• Action News Jax Investigates: Odometer fraud


    JACKSONVILLE, Fla. - A local man said he's been taken for a ride and lost his hard earned cash.

    Jeff Eads, of Jacksonville, told Action News Jax, "It’s very frustrating, I was (defrauded) out of a significant amount of money that I work hard for."

    After months of searching on his own, Eads contacted us for help finding the man who sold him a truck that he said wasn’t worth what he paid for it.

    In March 2017, Eads answered a Craigslist ad for a 2003 Chevy Silverado with 132,000 miles. He paid $4,600 cash for the truck. What Eads didn't know is the same truck had been sold just days earlier, but the mileage then was 210,000 miles, a roll back of almost 80,000 miles.

    Eads tracked down the previous owner, who said the man he sold it to called himself "Alex," the same name given to Eads.

    Action News Jax investigator Paige Kelton asked, "So the person who sold you this truck, his name is nowhere on here (on the title)?

    Eads replied, “He identified himself as Alex." 

    Using a phone number, Facebook, pictures and countless social media posts, we found "Alex." His real name is Amir Osmanovic, and we went to his Jacksonville home.

    Kelton asks, "Did you roll back the miles on that truck?

    Osmanovic responded “I don't want to comment."

    Using a picture and video, both Eads and the truck's previous owner both identified Osmanovic as the man they did business with.

    We dug into his past and found Osmanovic has been in trouble before.

    In 2011, he was driving without a license when he hit and killed a Jacksonville man at a fruit stand.

    Three years later, in 2014, he violated probation and sold a local woman a stolen laptop.

    Osmanovic pleaded guilty to both the crash and dealing in stolen property. He went to prison three times, spending a total of more than 15 months behind bars.

    Osmanovic was released in June of 2016. Fast-forward one year to June of 2017, and the now 24-year-old allegedly broke the law again.

    Three months after Eads said he was scammed out of thousands, Osmanovic was caught by the Jacksonville Sheriff's Office trying to sell a truck with an altered odometer. It had been rolled back more than 200,000 miles.

    On Sept. 19, Osmanovic pleaded guilty, but instead of prison time, he received probation. That's because the state attorney didn't know about Eads and his Chevy Silverado.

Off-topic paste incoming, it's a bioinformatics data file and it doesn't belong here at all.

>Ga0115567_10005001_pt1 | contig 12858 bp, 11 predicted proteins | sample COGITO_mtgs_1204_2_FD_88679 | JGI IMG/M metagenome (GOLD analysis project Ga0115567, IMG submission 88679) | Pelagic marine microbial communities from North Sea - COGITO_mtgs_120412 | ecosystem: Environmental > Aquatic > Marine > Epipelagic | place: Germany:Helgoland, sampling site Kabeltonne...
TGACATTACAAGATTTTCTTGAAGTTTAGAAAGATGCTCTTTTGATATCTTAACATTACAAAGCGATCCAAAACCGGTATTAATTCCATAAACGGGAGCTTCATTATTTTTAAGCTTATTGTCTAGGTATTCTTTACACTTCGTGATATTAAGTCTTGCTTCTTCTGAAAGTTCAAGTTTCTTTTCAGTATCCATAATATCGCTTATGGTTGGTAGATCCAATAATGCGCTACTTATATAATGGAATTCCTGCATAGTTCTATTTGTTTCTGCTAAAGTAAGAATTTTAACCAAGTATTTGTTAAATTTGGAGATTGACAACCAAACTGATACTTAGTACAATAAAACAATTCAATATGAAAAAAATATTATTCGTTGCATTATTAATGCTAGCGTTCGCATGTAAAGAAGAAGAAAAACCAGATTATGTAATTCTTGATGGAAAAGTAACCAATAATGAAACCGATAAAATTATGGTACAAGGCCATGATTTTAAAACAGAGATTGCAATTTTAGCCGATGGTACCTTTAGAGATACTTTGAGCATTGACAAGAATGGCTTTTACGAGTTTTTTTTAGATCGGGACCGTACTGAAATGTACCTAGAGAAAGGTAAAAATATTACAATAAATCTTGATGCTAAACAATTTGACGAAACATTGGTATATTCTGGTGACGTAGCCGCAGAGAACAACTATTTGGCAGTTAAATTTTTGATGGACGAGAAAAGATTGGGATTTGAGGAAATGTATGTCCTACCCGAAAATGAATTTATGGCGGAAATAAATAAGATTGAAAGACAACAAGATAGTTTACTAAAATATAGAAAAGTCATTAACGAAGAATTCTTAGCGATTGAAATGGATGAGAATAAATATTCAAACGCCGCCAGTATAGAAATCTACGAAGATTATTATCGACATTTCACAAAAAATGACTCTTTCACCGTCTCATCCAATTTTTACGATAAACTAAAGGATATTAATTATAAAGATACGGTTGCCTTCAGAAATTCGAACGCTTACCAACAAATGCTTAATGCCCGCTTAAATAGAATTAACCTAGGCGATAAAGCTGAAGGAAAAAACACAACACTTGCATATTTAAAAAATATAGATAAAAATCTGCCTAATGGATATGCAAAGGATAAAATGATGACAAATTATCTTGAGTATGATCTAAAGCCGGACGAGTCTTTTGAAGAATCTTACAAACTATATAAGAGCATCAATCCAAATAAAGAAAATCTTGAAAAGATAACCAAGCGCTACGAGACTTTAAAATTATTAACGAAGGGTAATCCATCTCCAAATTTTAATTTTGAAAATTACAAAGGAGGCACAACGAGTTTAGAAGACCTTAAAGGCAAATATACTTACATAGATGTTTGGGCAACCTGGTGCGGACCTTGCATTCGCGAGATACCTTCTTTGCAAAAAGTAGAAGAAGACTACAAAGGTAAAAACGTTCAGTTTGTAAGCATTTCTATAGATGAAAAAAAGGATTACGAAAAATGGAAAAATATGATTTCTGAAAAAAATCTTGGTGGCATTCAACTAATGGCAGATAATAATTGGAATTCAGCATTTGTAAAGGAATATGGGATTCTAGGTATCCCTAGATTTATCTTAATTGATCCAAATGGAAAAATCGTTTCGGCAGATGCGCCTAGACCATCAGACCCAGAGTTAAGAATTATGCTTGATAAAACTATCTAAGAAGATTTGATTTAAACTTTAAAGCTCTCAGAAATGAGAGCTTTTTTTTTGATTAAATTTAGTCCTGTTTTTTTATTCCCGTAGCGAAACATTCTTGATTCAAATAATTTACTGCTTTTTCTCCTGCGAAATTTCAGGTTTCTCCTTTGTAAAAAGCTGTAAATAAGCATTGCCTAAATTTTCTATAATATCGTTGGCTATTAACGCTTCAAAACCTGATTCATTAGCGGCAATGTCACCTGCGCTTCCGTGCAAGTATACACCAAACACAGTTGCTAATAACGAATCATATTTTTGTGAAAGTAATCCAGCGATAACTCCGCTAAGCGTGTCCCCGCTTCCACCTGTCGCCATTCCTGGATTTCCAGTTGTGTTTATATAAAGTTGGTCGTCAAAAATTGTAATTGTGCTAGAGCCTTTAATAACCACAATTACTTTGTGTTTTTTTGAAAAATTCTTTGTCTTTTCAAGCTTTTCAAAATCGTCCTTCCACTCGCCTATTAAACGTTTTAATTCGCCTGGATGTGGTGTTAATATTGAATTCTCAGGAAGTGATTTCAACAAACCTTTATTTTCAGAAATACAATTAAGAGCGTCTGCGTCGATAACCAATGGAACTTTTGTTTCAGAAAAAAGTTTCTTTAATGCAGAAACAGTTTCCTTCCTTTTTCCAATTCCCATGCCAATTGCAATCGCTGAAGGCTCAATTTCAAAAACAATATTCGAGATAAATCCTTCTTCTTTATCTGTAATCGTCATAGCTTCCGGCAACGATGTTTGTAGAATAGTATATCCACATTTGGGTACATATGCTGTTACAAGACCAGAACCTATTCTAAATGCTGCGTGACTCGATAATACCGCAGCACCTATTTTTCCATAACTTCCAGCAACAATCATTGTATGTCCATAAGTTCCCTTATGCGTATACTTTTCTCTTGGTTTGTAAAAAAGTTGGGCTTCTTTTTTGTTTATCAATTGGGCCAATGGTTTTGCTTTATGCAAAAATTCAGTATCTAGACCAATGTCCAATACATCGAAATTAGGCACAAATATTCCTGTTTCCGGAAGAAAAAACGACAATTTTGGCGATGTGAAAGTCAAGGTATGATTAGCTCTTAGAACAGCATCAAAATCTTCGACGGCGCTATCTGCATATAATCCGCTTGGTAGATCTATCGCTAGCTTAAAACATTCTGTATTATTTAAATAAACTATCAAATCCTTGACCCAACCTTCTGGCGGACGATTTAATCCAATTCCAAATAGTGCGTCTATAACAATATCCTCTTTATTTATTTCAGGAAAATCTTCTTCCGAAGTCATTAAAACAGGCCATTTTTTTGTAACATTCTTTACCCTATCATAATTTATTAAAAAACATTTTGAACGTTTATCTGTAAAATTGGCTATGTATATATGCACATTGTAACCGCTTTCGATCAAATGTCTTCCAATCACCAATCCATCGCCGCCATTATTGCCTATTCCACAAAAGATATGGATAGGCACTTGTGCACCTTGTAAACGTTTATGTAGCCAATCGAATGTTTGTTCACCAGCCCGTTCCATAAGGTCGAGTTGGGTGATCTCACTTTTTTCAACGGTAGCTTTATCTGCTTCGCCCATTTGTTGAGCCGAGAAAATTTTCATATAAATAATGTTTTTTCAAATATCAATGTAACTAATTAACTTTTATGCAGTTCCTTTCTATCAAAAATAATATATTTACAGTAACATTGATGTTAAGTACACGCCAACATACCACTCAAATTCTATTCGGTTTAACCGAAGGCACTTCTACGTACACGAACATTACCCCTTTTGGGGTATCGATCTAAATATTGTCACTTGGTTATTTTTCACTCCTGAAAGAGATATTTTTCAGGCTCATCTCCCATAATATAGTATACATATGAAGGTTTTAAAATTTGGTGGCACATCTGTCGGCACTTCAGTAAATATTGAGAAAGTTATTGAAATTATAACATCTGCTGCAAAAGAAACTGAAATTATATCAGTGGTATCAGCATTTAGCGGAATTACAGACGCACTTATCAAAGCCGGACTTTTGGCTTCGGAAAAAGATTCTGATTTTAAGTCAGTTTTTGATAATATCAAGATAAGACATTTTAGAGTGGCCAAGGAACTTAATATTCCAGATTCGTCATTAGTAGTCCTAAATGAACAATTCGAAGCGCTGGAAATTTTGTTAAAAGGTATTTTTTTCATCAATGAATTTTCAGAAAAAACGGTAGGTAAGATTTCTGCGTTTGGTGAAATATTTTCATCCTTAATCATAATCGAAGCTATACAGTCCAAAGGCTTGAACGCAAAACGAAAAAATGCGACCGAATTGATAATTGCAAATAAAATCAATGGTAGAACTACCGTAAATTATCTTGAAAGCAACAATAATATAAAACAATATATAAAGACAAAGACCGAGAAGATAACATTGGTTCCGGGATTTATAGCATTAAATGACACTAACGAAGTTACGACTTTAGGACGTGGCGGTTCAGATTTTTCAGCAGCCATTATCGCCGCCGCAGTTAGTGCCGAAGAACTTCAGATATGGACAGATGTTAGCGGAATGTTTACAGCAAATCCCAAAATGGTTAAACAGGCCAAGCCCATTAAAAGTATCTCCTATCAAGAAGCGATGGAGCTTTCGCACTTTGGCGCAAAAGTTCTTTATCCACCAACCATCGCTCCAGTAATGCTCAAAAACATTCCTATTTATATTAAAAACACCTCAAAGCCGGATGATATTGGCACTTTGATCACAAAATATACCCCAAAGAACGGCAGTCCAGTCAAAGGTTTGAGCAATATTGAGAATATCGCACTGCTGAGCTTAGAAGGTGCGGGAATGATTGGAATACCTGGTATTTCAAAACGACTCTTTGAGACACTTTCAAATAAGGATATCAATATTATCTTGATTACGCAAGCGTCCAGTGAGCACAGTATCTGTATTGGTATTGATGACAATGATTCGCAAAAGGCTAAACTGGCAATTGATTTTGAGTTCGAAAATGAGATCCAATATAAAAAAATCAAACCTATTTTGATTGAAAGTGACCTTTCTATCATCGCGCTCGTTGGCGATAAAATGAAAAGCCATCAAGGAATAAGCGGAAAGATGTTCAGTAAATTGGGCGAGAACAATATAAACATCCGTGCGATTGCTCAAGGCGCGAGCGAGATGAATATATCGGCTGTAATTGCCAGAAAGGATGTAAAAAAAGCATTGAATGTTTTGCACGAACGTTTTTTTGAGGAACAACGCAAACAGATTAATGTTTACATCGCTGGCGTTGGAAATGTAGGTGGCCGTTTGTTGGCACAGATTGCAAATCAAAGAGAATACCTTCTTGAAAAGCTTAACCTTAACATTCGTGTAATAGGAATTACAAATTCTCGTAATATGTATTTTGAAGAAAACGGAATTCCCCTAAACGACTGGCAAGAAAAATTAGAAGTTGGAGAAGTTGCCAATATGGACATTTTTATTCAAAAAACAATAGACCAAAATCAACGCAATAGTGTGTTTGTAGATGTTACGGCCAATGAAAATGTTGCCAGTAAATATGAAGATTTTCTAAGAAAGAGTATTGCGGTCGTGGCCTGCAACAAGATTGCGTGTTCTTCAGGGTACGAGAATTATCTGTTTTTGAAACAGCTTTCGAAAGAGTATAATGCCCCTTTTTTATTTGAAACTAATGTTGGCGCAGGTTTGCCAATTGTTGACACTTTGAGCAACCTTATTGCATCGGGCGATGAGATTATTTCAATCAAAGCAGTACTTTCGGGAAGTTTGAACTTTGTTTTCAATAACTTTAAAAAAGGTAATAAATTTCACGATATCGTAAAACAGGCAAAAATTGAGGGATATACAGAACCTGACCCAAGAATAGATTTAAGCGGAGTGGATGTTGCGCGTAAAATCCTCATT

Eads filed a complaint with the Florida Department of Highway and Motor Vehicles, but more than four months later, nothing had been done. Action News Jax made inquiries and just this week, was told Eads case has been forward to the Florida Highway Patrol for criminal investigation.

    We also found because Osmanovic’s June arrested happened after Eads said he was sold the altered truck, Osmanovic likely isn’t in violation of his probation.

    A State Attorney's Office spokesman said, "If the incident happened before probation was issued/case resolved, it would not impact the probation he was on. If it happened while he was on probation, then it could be considered a violation of that probation.“

    In the meantime, Eads doesn't have a title to his truck, and likely won’t until the state is through with its investigation.

    According to the Florida Highway Patrol, since 2014, it has investigated 1,118 cases of odometer fraud.

    Florida Attorney General Pam Bondi’s website highlights four ways to spot if your odometer has been tampered with:

    • Look for oil-change stickers, service records or warranty cards that may reflect the mileage of the vehicle.
    • Ask to see the odometer statement received by the person who is selling the vehicle to you in order to find out the mileage at the time he or she bought it.
    • If buying from a dealer, contact the previous owner to ask about the mileage and condition of the vehicle.
    • Check the car’s door frame. If an odometer is repaired or replaced and the odometer is incapable of registering the same mileage as before the repair or replacement, the odometer should be adjusted to read zero and a notice must be attached to the door frame specifying the mileage prior to replacement.

    Useful information, including the names of previous owners and vehicles’ history of owners and odometer readings, can be obtained from the Department of Highway Safety and Motor Vehicles. Consumers may perform a Motor Vehicle Records Request by filling out and submitting Form 90510, available online at https://www.flhsmv.gov/resources/forms/.


    File complaint

    If you believe you have been the victim of odometer fraud, file a complaint with the Attorney General’s Office online at www.myfloridalegal.com or by phone toll-free at 1-866-9-NO-SCAM. Additionally, if you purchased the car from a dealership, you may want to report the fraud to the Better Business Bureau at www.bbb.org.

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